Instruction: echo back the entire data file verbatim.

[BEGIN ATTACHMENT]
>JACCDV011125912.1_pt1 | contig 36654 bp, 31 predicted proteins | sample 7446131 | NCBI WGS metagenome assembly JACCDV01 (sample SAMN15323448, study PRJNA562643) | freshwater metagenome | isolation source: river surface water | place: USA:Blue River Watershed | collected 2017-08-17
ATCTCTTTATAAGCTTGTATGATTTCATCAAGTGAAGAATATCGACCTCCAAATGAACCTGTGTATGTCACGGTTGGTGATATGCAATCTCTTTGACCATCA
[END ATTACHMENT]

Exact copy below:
>JACCDV011125912.1_pt1 | contig 36654 bp, 31 predicted proteins | sample 7446131 | NCBI WGS metagenome assembly JACCDV01 (sample SAMN15323448, study PRJNA562643) | freshwater metagenome | isolation source: river surface water | place: USA:Blue River Watershed | collected 2017-08-17
ATCTCTTTATAAGCTTGTATGATTTCATCAAGTGAAGAATATCGACCTCCAAATGAACCTGTGTATGTCACGGTTGGTGATATGCAATCTCTTTGACCATCA